Following Dirty Money


I like the concept behind what appears to be a new Washington Examiner feature called “Dirty Money” (you can see the latest installment here; I can’t seem to find a page where previous installments are archived). I’m not a hundred percent certain though of their methodology of determining why certain contributions are dirty–if it’s merely a company or organization that had employees or members who’ve committed crimes (embezzlement is one listed), that doesn’t necessarily seem to taint the organization’s donations. I think a little more context is needed to determine whether the employees were embezzling from the organization (which would seem to make the organization a victim) or if the embezzlement was part of a management scheme to victimize others.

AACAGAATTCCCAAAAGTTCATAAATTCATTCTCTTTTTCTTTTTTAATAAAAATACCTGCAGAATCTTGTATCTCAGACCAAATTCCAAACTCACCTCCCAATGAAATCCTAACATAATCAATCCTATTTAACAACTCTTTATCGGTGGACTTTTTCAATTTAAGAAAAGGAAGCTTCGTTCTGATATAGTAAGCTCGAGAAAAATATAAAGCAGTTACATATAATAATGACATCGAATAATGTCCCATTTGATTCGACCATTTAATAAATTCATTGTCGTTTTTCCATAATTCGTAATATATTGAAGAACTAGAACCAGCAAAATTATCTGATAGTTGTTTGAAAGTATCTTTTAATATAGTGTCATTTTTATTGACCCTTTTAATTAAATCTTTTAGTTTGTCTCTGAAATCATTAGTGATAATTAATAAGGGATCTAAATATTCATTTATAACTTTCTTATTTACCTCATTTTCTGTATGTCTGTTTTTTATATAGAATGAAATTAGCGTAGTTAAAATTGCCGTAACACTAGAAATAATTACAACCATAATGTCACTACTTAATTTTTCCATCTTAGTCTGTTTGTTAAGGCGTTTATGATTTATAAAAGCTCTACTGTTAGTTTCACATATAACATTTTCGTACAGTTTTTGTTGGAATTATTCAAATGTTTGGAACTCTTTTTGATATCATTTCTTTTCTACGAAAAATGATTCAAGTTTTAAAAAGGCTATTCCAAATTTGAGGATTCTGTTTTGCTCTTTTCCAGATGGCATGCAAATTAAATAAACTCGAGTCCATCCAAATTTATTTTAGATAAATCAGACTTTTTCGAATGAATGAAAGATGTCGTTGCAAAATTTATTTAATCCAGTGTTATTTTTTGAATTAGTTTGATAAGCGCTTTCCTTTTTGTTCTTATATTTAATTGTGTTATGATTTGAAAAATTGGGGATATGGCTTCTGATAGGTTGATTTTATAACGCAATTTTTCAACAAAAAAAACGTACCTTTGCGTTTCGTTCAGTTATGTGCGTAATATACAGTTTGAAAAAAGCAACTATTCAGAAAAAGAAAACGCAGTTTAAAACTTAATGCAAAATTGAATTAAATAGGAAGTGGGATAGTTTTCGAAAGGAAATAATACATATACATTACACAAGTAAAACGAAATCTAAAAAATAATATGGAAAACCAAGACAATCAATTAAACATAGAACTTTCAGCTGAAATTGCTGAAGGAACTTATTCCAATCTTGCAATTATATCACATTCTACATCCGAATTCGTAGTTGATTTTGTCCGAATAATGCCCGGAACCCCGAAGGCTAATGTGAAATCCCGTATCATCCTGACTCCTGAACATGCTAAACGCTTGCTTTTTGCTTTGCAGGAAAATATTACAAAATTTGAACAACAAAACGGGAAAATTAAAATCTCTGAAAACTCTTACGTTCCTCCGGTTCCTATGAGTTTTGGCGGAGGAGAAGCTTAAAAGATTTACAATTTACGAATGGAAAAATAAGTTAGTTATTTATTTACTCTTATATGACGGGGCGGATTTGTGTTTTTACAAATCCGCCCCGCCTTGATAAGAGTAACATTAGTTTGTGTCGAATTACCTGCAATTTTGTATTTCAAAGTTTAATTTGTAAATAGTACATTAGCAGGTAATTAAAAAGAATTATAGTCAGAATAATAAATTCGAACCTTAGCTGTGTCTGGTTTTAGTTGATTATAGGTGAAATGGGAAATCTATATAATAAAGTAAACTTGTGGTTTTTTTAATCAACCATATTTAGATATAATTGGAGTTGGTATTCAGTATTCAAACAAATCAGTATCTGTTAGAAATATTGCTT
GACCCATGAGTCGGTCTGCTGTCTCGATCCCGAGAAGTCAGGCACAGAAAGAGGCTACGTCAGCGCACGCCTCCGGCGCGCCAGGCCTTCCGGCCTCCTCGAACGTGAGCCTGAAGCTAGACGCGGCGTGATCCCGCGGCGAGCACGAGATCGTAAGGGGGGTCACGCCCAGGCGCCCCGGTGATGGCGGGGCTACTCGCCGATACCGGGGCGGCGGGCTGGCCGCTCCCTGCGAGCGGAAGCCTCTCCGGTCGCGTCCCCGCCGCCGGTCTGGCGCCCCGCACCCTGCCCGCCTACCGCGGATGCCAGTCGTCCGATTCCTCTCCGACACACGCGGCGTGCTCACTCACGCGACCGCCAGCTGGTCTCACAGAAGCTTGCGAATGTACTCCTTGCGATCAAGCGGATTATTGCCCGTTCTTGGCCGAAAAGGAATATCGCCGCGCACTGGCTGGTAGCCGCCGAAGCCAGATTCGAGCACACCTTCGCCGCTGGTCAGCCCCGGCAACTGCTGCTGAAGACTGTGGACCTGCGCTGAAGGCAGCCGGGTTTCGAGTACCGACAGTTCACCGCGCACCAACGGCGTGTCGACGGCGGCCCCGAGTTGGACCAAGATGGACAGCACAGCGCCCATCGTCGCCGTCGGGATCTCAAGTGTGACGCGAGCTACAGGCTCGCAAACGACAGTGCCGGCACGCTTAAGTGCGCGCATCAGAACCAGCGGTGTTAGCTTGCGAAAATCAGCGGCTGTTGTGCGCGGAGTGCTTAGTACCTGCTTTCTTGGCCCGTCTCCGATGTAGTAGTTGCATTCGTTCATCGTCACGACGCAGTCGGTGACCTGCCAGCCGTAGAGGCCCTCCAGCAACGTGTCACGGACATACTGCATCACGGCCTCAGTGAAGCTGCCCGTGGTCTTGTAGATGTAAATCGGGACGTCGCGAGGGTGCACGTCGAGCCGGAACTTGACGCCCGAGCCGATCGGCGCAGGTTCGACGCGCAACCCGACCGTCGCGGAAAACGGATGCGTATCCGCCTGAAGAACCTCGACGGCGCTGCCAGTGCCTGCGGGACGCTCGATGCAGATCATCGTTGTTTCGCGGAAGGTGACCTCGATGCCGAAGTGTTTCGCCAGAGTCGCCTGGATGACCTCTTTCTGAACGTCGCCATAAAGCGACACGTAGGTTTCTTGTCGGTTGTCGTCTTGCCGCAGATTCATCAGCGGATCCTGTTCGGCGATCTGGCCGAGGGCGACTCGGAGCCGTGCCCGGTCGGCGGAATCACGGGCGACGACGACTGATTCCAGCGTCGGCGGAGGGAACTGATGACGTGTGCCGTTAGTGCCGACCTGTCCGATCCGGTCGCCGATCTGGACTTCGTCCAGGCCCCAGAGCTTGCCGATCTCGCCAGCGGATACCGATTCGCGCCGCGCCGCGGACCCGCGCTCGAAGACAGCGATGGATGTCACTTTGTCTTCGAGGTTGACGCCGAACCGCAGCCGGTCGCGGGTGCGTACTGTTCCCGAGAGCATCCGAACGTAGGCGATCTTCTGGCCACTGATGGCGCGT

Freddie Mac strikes me as a much better place to start. The mortgage lender cast aside accounting rules, internal controls, disclosure standards, and the public trust in the pursuit of steady earnings growth — a practice that led it to cook its books. They also broke federal campaign finance law in an attempt to influence politicians. The Center for Responsive Politics shows who got the most money from them; their top recipients can also be viewed cycle by cycle, for easy reference.

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